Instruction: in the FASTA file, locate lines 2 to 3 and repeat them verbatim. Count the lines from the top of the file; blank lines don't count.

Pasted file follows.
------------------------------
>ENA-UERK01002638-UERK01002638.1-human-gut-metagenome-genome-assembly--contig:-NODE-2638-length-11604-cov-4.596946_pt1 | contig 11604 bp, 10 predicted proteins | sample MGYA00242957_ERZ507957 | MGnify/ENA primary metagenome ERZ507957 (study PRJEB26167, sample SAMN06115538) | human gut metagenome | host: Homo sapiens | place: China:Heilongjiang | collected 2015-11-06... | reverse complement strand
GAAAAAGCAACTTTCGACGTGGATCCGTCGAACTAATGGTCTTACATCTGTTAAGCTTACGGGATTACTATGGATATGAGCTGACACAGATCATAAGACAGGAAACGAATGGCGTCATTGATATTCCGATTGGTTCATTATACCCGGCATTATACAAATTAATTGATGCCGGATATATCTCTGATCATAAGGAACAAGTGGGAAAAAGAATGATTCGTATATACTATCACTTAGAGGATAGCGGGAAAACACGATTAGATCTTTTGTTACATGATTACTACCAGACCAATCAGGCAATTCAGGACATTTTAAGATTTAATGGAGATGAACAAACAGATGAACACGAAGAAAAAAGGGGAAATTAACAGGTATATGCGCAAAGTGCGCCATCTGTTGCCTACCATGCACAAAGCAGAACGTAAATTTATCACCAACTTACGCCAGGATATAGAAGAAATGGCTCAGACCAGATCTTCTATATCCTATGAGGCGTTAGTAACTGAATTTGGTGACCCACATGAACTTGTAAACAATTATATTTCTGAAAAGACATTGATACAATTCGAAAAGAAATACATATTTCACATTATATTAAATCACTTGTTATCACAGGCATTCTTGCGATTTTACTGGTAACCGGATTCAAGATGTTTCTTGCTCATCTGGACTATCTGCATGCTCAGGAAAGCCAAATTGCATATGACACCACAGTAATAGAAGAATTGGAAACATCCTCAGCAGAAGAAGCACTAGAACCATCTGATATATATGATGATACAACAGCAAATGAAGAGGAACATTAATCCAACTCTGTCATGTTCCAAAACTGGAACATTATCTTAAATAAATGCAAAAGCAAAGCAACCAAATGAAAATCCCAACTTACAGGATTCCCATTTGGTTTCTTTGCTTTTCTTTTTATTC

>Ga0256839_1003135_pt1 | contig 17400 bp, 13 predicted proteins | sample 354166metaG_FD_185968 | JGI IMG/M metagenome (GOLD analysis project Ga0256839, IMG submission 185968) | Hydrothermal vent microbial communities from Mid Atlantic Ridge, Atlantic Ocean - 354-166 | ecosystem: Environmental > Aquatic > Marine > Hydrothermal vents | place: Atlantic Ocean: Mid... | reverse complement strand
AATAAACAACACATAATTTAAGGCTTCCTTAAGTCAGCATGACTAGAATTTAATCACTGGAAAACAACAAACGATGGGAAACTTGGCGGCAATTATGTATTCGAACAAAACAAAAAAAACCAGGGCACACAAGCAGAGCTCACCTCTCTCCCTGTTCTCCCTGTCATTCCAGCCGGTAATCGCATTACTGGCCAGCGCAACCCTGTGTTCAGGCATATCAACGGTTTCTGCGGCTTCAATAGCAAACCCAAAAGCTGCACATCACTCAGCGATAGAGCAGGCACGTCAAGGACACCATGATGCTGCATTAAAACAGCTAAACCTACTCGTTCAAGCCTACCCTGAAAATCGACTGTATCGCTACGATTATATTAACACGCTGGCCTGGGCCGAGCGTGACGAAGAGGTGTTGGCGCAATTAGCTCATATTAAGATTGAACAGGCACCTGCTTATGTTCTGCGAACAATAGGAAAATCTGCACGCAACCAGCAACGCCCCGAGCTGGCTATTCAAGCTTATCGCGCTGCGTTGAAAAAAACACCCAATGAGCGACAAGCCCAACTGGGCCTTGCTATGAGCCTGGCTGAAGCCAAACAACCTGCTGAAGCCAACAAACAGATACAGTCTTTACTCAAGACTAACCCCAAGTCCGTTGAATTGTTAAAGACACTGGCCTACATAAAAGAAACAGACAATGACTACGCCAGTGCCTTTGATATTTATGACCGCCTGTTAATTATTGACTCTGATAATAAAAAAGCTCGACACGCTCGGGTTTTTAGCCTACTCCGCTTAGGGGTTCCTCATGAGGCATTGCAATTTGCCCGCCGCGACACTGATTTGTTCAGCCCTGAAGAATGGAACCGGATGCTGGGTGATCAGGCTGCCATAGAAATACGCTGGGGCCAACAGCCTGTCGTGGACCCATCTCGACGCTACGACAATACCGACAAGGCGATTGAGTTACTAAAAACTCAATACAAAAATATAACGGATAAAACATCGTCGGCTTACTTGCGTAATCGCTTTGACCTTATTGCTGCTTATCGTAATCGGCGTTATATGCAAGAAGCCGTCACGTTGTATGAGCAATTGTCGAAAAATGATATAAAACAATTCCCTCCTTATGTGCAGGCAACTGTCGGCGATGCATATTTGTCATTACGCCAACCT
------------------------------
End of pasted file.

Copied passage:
GAAAAAGCAACTTTCGACGTGGATCCGTCGAACTAATGGTCTTACATCTGTTAAGCTTACGGGATTACTATGGATATGAGCTGACACAGATCATAAGACAGGAAACGAATGGCGTCATTGATATTCCGATTGGTTCATTATACCCGGCATTATACAAATTAATTGATGCCGGATATATCTCTGATCATAAGGAACAAGTGGGAAAAAGAATGATTCGTATATACTATCACTTAGAGGATAGCGGGAAAACACGATTAGATCTTTTGTTACATGATTACTACCAGACCAATCAGGCAATTCAGGACATTTTAAGATTTAATGGAGATGAACAAACAGATGAACACGAAGAAAAAAGGGGAAATTAACAGGTATATGCGCAAAGTGCGCCATCTGTTGCCTACCATGCACAAAGCAGAACGTAAATTTATCACCAACTTACGCCAGGATATAGAAGAAATGGCTCAGACCAGATCTTCTATATCCTATGAGGCGTTAGTAACTGAATTTGGTGACCCACATGAACTTGTAAACAATTATATTTCTGAAAAGACATTGATACAATTCGAAAAGAAATACATATTTCACATTATATTAAATCACTTGTTATCACAGGCATTCTTGCGATTTTACTGGTAACCGGATTCAAGATGTTTCTTGCTCATCTGGACTATCTGCATGCTCAGGAAAGCCAAATTGCATATGACACCACAGTAATAGAAGAATTGGAAACATCCTCAGCAGAAGAAGCACTAGAACCATCTGATATATATGATGATACAACAGCAAATGAAGAGGAACATTAATCCAACTCTGTCATGTTCCAAAACTGGAACATTATCTTAAATAAATGCAAAAGCAAAGCAACCAAATGAAAATCCCAACTTACAGGATTCCCATTTGGTTTCTTTGCTTTTCTTTTTATTC

>Ga0256839_1003135_pt1 | contig 17400 bp, 13 predicted proteins | sample 354166metaG_FD_185968 | JGI IMG/M metagenome (GOLD analysis project Ga0256839, IMG submission 185968) | Hydrothermal vent microbial communities from Mid Atlantic Ridge, Atlantic Ocean - 354-166 | ecosystem: Environmental > Aquatic > Marine > Hydrothermal vents | place: Atlantic Ocean: Mid... | reverse complement strand